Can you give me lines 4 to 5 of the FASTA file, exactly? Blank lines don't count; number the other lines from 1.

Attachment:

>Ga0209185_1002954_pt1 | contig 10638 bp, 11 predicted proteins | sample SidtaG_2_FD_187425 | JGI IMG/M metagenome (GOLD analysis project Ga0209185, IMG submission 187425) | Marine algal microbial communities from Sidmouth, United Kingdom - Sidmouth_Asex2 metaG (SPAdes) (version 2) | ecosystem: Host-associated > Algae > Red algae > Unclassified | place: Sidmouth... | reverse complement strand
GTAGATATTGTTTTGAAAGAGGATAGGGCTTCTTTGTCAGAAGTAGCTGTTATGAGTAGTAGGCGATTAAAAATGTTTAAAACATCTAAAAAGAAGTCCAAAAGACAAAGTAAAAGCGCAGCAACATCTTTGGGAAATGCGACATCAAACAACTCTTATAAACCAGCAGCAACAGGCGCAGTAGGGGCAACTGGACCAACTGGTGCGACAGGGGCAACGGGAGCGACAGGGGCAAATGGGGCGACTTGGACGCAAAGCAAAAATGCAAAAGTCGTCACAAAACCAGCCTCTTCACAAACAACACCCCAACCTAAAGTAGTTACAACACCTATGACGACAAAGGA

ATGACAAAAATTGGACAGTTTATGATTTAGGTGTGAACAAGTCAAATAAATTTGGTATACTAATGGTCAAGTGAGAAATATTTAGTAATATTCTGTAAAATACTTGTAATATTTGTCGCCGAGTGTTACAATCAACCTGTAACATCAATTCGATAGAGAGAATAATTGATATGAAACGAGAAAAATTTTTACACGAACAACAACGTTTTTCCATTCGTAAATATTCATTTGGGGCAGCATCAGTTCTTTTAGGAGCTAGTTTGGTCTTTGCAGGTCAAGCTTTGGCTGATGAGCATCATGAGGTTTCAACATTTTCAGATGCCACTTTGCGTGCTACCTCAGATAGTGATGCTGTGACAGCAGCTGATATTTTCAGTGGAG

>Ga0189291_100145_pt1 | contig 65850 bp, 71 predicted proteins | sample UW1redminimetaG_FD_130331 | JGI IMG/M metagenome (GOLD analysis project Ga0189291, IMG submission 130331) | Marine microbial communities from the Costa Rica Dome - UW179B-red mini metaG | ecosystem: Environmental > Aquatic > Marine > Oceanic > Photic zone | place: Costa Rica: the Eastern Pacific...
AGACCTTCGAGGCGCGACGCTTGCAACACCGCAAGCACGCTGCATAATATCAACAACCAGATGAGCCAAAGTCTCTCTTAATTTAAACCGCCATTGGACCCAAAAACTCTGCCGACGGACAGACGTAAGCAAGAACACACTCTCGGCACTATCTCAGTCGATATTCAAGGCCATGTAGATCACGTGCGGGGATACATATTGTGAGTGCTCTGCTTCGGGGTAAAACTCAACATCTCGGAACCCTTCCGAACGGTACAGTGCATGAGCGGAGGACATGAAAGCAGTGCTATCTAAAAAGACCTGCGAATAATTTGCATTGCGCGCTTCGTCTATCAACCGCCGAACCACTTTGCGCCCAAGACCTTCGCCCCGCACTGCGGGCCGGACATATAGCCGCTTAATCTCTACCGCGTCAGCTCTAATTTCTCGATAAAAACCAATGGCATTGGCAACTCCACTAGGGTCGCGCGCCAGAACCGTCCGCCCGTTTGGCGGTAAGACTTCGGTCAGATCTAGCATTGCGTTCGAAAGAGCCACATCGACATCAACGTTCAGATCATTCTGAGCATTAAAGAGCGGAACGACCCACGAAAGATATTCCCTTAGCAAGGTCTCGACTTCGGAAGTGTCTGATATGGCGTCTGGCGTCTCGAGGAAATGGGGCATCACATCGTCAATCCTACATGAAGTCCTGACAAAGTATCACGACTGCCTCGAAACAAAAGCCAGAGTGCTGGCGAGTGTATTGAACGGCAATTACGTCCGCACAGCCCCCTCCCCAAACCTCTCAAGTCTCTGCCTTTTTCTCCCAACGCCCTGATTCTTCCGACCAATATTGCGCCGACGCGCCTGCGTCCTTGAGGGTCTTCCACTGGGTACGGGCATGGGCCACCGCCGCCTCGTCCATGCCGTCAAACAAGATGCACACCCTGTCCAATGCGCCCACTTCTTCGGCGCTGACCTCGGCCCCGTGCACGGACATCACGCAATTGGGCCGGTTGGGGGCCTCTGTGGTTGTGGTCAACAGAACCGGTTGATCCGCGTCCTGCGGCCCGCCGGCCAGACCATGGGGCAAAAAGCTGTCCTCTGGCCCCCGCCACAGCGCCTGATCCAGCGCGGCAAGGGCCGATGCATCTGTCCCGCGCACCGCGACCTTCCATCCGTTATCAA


>Ga0189291_100145_pt1 | contig 65850 bp, 71 predicted proteins | sample UW1redminimetaG_FD_130331 | JGI IMG/M metagenome (GOLD analysis project Ga0189291, IMG submission 130331) | Marine microbial communities from the Costa Rica Dome - UW179B-red mini metaG | ecosystem: Environmental > Aquatic > Marine > Oceanic > Photic zone | place: Costa Rica: the Eastern Pacific...
AGACCTTCGAGGCGCGACGCTTGCAACACCGCAAGCACGCTGCATAATATCAACAACCAGATGAGCCAAAGTCTCTCTTAATTTAAACCGCCATTGGACCCAAAAACTCTGCCGACGGACAGACGTAAGCAAGAACACACTCTCGGCACTATCTCAGTCGATATTCAAGGCCATGTAGATCACGTGCGGGGATACATATTGTGAGTGCTCTGCTTCGGGGTAAAACTCAACATCTCGGAACCCTTCCGAACGGTACAGTGCATGAGCGGAGGACATGAAAGCAGTGCTATCTAAAAAGACCTGCGAATAATTTGCATTGCGCGCTTCGTCTATCAACCGCCGAACCACTTTGCGCCCAAGACCTTCGCCCCGCACTGCGGGCCGGACATATAGCCGCTTAATCTCTACCGCGTCAGCTCTAATTTCTCGATAAAAACCAATGGCATTGGCAACTCCACTAGGGTCGCGCGCCAGAACCGTCCGCCCGTTTGGCGGTAAGACTTCGGTCAGATCTAGCATTGCGTTCGAAAGAGCCACATCGACATCAACGTTCAGATCATTCTGAGCATTAAAGAGCGGAACGACCCACGAAAGATATTCCCTTAGCAAGGTCTCGACTTCGGAAGTGTCTGATATGGCGTCTGGCGTCTCGAGGAAATGGGGCATCACATCGTCAATCCTACATGAAGTCCTGACAAAGTATCACGACTGCCTCGAAACAAAAGCCAGAGTGCTGGCGAGTGTATTGAACGGCAATTACGTCCGCACAGCCCCCTCCCCAAACCTCTCAAGTCTCTGCCTTTTTCTCCCAACGCCCTGATTCTTCCGACCAATATTGCGCCGACGCGCCTGCGTCCTTGAGGGTCTTCCACTGGGTACGGGCATGGGCCACCGCCGCCTCGTCCATGCCGTCAAACAAGATGCACACCCTGTCCAATGCGCCCACTTCTTCGGCGCTGACCTCGGCCCCGTGCACGGACATCACGCAATTGGGCCGGTTGGGGGCCTCTGTGGTTGTGGTCAACAGAACCGGTTGATCCGCGTCCTGCGGCCCGCCGGCCAGACCATGGGGCAAAAAGCTGTCCTCTGGCCCCCGCCACAGCGCCTGATCCAGCGCGGCAAGGGCCGATGCATCTGTCCCGCGCACCGCGACCTTCCATCCGTTATCAA